Although the terms “Islamic fascism” and “Islamo-fascism” have been around for quite awhile, the public debate over both has been heightened by President Bush’s use of them in an August 7 press conference in Washington, D.C. At one point in this conference, the president mentioned “the jihadist message [of] Islamic radicalism, Islamic fascism.” In another, he spoke of “an ideology that’s real and profound: It’s Islamo-fascism.”
Are these two terms justified? Should they be used? Is one of them more worthy of use than the other?
When one asks the first two of these questions, one is asking two things: a) Is there a genuine resemblance between 20th-century European fascism as manifested in such regimes as Hitler’s Germany, Mussolini’s Italy and Franco’s Spain, and in the fundamentalist regimes and movements in the Muslim world — the Iran of the ayatollahs, the Afghanistan of the Taliban, Al Qaeda, Hezbollah — that have been associated with terror and repression? And, b) Even if the answer to our first question is positive, would it not be better to refrain from such terms as “Islamo-fascism” and “Islamic fascism” because they blame Islam as a whole for the behavior of what is only a minority of its adherents? Are we not unfairly smearing all the world’s Muslims when we use such terms?
The first question, of course, is not essentially a linguistic one. Although the word “fascism,” used as a slur on one’s political opponents, has a long and rich past of abuse, it denotes something specific in the context of European history against which its alleged counterpart in the Muslim world can be measured. And if one is willing to concede a parallel between the fascist rejection of political democracy and its glorification of the Volk, or people, to which the individual and his or her private needs are to be subordinated within a totalitarian structure, and the radical Islamic rejection of political democracy and its glorification of the umma, or community of Muslim believers, which also has the right to dictate totalistic codes of behavior to all its member, there is indeed a likeness between the two ideologies, even if they also differ regarding many things. (Whereas European fascism is unimaginable without an adulated leader, for example, fascism in Islam — witness the Taliban, for example — seems quite capable of dispensing with such a figure.)
But is it nonetheless fair to speak of “Islamo-” or “Islamic” fascism, thereby implicating, it has been argued, all Muslims and all of Islam?
Let’s try to think of a few non-Islamic analogies. Did anybody in the democratic world, back in the 1920s and ’30s, object to the terms “Italian fascism,” “German fascism” and “Spanish fascism” on the grounds that they implicated all Germans, Italians and Spaniards in fascist ideologies? Quite obviously not. No one would have claimed that the term “German fascism” branded every German a fascist, because it clearly did not. It simply designated the particular brand of fascism practiced in Germany as opposed to, say, that practiced in Italy or Spain.
Yet suppose that instead of these terms, one had spoken (as one did not) of “Germano-fascism,” “Italo-fascism” and “Hispano-fascism”? Would this have made a difference?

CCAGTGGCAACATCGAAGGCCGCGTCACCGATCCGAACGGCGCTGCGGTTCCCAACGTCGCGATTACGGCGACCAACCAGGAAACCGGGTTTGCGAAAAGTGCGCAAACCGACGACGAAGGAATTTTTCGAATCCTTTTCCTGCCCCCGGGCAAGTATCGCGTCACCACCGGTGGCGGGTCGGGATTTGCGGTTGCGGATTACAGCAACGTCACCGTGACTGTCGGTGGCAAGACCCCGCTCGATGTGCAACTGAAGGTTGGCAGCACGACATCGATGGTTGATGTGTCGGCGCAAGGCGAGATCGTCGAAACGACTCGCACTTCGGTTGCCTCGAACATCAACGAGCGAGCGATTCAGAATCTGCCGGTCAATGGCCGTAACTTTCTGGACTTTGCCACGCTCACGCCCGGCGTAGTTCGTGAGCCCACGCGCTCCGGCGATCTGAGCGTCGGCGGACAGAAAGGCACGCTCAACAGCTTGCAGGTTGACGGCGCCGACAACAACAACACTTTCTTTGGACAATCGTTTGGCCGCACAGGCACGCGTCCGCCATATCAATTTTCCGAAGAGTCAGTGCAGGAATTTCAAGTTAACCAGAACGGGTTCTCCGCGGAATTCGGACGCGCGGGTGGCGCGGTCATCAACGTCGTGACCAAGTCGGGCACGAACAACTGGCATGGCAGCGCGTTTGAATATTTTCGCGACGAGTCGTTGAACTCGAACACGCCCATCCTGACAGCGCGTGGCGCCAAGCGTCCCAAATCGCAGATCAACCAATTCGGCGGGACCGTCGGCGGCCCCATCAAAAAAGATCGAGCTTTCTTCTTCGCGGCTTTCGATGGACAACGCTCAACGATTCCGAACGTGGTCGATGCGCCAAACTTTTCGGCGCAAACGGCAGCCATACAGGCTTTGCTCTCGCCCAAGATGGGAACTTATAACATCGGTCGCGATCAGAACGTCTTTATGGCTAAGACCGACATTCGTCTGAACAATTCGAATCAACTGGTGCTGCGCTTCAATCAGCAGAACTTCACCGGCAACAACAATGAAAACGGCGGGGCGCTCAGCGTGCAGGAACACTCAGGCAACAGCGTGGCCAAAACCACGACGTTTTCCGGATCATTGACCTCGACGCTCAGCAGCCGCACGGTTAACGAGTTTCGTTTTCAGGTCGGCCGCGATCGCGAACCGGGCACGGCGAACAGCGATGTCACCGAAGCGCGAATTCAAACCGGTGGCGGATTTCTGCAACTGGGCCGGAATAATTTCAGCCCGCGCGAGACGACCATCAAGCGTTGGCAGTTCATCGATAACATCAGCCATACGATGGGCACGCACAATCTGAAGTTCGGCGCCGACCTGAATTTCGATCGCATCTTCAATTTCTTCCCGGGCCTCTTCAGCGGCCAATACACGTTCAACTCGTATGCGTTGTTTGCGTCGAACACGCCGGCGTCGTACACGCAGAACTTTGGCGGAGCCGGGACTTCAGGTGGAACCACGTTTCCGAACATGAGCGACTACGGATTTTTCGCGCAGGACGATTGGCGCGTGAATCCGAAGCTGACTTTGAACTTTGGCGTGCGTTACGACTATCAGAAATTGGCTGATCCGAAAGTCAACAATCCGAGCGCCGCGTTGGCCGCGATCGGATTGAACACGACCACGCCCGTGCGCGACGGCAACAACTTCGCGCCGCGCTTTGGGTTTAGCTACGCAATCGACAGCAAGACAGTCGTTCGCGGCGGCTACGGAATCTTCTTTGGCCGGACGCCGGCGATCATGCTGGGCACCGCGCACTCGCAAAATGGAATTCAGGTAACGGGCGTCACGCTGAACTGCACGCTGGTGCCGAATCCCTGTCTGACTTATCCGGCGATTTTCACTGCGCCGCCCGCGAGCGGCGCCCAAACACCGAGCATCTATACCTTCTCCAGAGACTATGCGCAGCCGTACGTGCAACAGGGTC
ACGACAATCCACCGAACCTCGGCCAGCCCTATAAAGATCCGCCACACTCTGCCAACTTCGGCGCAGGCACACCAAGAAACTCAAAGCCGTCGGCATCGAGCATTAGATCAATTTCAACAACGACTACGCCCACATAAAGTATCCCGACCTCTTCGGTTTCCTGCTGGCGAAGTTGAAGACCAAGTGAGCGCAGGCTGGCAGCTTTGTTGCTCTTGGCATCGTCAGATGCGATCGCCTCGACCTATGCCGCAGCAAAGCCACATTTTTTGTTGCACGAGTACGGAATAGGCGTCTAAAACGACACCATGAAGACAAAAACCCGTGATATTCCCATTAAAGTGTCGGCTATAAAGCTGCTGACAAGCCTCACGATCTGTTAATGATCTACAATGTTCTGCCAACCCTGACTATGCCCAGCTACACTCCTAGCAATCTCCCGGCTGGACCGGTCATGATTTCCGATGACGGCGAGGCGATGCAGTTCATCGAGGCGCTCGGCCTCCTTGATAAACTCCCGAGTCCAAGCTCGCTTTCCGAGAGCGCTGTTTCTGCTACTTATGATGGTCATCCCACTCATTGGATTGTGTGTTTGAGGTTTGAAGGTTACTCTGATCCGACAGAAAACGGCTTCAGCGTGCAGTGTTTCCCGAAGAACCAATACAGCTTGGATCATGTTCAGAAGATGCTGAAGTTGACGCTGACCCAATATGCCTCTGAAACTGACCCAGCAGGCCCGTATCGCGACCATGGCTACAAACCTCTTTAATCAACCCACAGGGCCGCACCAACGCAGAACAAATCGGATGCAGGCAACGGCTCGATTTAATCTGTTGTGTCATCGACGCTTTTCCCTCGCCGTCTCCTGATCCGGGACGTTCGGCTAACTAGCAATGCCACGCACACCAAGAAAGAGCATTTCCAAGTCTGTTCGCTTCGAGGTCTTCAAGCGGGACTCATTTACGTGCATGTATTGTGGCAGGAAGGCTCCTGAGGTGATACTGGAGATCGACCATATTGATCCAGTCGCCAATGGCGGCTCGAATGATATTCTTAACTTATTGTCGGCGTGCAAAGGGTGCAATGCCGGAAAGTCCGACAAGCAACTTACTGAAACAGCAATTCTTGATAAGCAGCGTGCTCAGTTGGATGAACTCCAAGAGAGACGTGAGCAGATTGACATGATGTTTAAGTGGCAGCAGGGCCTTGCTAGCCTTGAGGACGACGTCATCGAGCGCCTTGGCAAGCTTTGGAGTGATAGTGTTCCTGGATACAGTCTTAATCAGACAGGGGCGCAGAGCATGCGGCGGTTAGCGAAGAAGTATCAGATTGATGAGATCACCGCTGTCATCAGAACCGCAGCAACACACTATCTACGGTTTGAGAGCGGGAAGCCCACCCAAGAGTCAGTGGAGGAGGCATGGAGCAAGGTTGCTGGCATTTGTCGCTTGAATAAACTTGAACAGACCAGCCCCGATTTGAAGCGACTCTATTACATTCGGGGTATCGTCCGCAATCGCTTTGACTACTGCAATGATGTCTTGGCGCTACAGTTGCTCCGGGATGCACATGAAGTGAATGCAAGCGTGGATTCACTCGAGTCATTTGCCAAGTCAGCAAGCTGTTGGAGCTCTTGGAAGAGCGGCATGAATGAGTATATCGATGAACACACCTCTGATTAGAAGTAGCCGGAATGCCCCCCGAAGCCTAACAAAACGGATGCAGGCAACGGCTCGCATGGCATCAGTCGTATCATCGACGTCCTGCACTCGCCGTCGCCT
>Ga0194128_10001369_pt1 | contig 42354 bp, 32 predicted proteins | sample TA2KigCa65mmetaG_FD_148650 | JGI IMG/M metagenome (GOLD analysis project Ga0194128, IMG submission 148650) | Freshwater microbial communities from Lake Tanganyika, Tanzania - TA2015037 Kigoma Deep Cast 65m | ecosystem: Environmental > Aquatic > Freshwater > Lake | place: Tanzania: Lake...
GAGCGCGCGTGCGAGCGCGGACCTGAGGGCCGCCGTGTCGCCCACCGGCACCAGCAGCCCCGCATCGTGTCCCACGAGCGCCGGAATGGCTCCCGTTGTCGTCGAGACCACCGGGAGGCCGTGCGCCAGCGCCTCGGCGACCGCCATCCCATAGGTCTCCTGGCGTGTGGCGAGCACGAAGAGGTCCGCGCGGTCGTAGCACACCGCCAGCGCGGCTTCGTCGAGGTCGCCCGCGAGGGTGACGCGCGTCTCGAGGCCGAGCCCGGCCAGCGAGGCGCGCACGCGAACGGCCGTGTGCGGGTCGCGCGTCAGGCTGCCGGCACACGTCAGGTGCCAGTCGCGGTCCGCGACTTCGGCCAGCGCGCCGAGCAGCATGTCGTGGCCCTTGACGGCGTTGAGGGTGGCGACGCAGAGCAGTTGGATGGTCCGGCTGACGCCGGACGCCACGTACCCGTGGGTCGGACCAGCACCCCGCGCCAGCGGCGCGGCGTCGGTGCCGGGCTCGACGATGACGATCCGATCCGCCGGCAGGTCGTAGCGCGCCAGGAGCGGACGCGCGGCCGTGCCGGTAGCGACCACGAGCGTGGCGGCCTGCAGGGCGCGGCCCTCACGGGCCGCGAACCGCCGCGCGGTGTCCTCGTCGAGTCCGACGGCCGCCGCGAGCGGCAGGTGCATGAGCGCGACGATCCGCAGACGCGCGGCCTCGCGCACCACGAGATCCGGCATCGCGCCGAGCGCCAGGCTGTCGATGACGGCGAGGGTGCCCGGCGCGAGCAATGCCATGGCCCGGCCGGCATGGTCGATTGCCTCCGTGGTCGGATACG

I think it would have. The hyphenated forms “Germano-,” “Italo-“ and “Hispano-,” like “Afro-,” “Indo-,” “Graeco-,” “Judeo-” and so forth, do not function in quite the same way as do the adjectives “German,” “Italian,” “Spanish,” “African,” “Indian,” “Greek” and “Jewish.” This is because they indicate a degree of fusion with the noun that follows them, and this is not implied by the ordinary adjective.
Take a term such as “Hispano-American,” for instance. It is surely no coincidence that it became popularized at the same time that proponents of multiculturalism were denouncing the idea of the American “melting pot,” for whereas such previous terms as “Spanish Americans” or “Spanish-speaking Americans” clearly implied that the American component of the identity in question was primary and the Spanish component secondary, in “Hispano-American” both components are granted not only equality but also a kind of hybridity. The same would have been true had one spoken in the 1930s of “Hispano-fascism.” The term “Spanish fascism” declares that fascism is fascism and that its Spanish form is simply one more variety of the same basic phenomenon. “Hispano-fascism” would be declaring that there is a unique amalgam of Spanishness and fascism that is unlike any kind of fascism found elsewhere.
If we have to choose between “Islamic fascism” and “Islamo-fascism,” therefore, there is something to be said for each. If I were an ordinary Muslim, I probably would find “Islamic fascism” less offensive, since its message is that while Islam has fascist movements and regimes of its own, these are no more inherently Islamic than “German fascism” is inherently German or than “Italian fascism” is inherently Italian. Yet if I were a historian, I might prefer “Islamo-fascism” because its message is that fascism in Islam is not quite the same as fascism in Europe and needs to be thought of as a unique entity in its own right.
In his August 7 press conference, President Bush, as we have said, used both terms. There are indeed good reasons for finding it hard to choose between them.
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